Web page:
Ursula Andress is to blame. She started it, emerging from the Caribbean and walking to a spot on Dunn's River Beach that I can still see 40 metres behind me. White bikini, black-handled knife, 007's admiring gaze — it's an image that has been scorched onto the retinas of movie-watchers since the first Bond film, Dr No, was released in 1962.
You can probably fill in the next few frames yourself — the meeting with the world's most famous secret agent, the bullets of the eponymous villain's henchmen, the escape up the waterfall that plunges from the beach's rainforest backdrop and foams to a conclusion on the soft sand of this sheltered cove on Jamaica's north coast. A waterfall that, should you have the inclination and nerve, you can climb in real life.
So it's her fault. It's her cinematic footsteps that have led me to this precarious position — wobbling on a slippery boulder, a fifth of the way up this deceptively steep cascade.
But at least I'm not alone. Above me, a family of four is also aiming for the finishing point that waits 950ft upstream. Dad, advancing slowly, is tussling with the obvious problem — that Dunn's River is flowing in one direction as we move in the other. His son, blessed with the fleetness of foot and raw confidence that comes of being (I'm guessing) ten, has no such worries. He leaps between dry patches as if possessed by a mountain goat. I, by contrast, have all the poise of a newborn horse. My legs wobble as I take my next step — and suddenly I'm waist deep. The water is surprisingly cold.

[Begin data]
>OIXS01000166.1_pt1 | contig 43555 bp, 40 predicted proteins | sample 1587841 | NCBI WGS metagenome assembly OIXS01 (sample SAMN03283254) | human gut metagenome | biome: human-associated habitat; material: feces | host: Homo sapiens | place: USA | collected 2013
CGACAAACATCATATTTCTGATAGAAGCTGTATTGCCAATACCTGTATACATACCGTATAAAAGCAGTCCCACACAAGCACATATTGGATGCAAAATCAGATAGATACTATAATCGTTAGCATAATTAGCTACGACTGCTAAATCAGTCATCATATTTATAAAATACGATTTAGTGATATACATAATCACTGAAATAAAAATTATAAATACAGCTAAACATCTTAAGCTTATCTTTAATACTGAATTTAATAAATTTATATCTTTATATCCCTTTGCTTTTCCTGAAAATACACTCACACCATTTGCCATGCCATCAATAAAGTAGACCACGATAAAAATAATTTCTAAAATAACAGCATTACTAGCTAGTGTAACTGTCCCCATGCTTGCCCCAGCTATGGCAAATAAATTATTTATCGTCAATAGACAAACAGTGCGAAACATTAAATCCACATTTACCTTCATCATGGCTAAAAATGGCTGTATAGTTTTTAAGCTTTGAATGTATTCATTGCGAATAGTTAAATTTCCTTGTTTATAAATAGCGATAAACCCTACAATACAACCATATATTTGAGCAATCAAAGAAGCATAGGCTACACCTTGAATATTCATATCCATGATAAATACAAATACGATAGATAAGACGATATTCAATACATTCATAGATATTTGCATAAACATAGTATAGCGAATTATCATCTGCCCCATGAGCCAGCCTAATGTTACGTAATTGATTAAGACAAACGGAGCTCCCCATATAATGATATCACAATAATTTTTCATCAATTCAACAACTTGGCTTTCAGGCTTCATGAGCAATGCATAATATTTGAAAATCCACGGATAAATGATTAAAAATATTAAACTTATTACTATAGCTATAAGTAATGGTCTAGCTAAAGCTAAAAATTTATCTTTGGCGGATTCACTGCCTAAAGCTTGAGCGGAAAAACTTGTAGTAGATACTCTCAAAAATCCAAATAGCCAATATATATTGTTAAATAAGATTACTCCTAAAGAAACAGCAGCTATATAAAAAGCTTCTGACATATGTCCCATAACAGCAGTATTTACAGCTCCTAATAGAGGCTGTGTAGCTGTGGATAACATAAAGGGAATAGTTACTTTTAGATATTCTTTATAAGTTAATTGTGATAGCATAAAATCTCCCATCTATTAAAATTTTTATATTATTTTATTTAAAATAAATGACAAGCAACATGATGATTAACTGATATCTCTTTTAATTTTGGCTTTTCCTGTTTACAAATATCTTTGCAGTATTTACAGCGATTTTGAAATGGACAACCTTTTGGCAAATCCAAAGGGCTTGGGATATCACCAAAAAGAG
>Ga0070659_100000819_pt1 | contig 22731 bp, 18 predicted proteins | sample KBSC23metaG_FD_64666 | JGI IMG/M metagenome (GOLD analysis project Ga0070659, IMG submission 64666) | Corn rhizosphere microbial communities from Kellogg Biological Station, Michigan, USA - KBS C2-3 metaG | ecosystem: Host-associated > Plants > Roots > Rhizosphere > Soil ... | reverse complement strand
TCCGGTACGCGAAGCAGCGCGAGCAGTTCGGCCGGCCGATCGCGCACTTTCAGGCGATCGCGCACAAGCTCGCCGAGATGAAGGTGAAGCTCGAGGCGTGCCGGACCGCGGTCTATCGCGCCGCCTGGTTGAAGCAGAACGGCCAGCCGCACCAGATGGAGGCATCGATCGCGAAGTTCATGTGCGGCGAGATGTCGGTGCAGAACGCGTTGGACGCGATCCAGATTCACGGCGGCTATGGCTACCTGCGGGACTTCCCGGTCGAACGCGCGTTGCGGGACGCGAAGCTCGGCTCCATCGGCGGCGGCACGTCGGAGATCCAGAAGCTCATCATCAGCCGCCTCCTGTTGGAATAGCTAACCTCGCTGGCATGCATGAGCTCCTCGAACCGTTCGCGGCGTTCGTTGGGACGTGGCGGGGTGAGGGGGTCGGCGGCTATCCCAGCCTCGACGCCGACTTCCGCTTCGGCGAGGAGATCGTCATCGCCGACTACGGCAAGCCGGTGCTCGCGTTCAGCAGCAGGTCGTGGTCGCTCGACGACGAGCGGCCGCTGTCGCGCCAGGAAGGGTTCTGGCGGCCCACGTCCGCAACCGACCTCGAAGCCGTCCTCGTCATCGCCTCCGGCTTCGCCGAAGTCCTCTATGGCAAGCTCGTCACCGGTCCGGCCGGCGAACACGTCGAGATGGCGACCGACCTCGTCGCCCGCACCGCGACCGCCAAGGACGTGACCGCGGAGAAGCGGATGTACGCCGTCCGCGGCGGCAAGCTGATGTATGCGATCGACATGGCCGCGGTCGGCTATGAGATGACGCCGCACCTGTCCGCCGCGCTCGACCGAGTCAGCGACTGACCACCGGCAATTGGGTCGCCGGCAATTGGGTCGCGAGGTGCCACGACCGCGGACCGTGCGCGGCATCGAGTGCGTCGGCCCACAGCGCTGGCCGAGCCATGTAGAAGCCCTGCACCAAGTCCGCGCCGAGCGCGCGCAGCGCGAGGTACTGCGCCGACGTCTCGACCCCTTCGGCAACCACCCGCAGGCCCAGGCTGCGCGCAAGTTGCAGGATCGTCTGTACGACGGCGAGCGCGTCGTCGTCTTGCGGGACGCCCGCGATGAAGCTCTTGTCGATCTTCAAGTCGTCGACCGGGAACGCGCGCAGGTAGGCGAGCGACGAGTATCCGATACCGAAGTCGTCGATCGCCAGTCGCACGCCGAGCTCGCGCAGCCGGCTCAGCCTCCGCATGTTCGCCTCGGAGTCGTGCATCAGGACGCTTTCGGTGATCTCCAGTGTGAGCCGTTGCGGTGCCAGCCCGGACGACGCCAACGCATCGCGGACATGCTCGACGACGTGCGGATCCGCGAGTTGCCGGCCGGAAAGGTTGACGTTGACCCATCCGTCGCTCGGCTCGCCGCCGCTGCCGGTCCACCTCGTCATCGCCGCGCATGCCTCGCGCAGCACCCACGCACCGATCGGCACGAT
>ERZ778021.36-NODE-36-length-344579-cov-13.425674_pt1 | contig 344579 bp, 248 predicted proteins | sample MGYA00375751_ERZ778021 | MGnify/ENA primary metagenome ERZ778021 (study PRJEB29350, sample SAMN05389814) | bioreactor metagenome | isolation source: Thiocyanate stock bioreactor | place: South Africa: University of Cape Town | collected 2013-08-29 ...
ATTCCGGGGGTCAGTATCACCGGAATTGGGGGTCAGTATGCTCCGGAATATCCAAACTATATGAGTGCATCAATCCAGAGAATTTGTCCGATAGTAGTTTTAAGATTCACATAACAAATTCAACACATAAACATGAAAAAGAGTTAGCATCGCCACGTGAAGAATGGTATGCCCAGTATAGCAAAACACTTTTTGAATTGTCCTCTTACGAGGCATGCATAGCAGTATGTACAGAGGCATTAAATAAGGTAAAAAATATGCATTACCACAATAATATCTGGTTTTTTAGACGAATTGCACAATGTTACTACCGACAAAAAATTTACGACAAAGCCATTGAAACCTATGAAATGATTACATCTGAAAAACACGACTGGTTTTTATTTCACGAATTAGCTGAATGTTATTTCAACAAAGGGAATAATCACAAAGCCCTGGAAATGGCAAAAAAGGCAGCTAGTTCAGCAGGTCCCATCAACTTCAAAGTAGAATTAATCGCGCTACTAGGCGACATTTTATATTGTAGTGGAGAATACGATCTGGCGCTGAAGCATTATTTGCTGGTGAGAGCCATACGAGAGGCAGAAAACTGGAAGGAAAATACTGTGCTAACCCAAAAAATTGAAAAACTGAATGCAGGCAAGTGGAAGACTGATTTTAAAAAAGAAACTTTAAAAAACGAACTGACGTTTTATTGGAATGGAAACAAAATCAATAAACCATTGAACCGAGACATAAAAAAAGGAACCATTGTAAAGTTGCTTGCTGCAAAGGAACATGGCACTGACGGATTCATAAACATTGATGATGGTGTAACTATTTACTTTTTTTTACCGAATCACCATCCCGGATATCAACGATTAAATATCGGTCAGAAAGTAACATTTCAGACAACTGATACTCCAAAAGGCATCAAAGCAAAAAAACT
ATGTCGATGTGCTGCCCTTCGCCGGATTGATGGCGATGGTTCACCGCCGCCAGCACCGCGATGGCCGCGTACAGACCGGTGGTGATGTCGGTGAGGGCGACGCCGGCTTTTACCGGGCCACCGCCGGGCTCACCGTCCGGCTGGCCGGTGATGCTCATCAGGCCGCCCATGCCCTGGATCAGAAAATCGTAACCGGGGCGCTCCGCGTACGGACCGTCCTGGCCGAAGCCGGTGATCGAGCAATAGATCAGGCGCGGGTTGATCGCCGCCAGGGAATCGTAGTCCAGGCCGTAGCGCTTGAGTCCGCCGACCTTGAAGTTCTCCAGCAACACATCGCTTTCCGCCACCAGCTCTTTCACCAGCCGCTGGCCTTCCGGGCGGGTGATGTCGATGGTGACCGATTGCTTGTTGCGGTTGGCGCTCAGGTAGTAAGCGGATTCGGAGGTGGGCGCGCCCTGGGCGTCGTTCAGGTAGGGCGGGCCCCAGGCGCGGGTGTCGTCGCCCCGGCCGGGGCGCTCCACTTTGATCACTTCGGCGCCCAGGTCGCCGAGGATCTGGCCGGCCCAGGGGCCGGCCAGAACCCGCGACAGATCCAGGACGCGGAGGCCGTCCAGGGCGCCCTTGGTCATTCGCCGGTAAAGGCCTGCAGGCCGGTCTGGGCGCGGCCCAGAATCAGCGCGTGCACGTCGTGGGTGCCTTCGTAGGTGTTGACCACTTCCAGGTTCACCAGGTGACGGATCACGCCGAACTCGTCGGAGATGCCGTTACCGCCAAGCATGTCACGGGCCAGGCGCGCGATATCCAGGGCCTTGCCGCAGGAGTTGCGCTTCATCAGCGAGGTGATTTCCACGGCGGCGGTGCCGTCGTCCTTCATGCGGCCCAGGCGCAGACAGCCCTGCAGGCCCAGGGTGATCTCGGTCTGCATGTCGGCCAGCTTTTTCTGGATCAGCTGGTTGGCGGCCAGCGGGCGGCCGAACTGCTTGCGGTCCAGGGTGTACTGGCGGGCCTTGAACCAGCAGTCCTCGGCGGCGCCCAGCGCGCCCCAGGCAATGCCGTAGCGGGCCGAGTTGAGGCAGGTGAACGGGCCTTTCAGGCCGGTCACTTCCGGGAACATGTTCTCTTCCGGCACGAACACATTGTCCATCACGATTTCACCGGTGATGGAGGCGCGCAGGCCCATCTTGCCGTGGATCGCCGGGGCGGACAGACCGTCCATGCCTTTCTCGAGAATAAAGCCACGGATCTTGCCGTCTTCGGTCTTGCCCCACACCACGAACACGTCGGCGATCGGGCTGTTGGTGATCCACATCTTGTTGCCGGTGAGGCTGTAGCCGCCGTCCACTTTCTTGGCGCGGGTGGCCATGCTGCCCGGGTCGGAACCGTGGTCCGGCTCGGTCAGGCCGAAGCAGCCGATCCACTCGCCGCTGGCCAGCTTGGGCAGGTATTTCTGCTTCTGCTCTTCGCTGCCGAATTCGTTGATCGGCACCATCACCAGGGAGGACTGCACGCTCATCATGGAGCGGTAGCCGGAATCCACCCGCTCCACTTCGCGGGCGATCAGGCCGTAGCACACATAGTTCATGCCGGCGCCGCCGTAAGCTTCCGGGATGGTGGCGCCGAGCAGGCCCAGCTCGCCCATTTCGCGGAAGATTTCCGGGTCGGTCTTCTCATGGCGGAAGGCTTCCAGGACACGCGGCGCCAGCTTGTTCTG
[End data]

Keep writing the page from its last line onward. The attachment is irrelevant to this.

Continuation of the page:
It isn't until I (finally) reach the top that I absorb the prettiness of the picture. Coconut palms whisper and sway. African tulips — fat red flowers — burst forth on the limbs of fountain trees. Turkey vultures wheel in the gaps where the sky peeps through the foliage. If I squint — and block out my fellow clamberers — I can see it as it was, the landscape that greeted Christopher Columbus when he first sighted Jamaica in 1494.
The explorer landed 15 miles west of Dunn's River, at a natural harbour now known as Discovery Bay. And he did, indeed, make quite a discovery on that May morning. Because Jamaica is large. At 4,441 square miles, it is the third biggest island in the Caribbean. Its areas of interest are many: Kingston, the south-coast capital; Negril and Seven Mile Beach in the west; Port Antonio in the east; the Blue Mountains of the interior, jungle-clad in the lofty reaches, pregnant with coffee on their lower flanks.
But since the day Columbus landed, it is the north coast that has issued a siren call to visitors, and the main enticement is clear — the golden powder that runs, in a near unbroken strip, for 130 miles. Luxury hotels nestle in clusters on its shoulder — the towering palaces of the five-mile 'Elegant Corridor' outside Montego Bay, the modern hideaways of Ocho Rios 60 miles east, the small properties between at Runaway Bay. And tourists come in their thousands —sun-seekers, couples, the merrily retired, the family throng.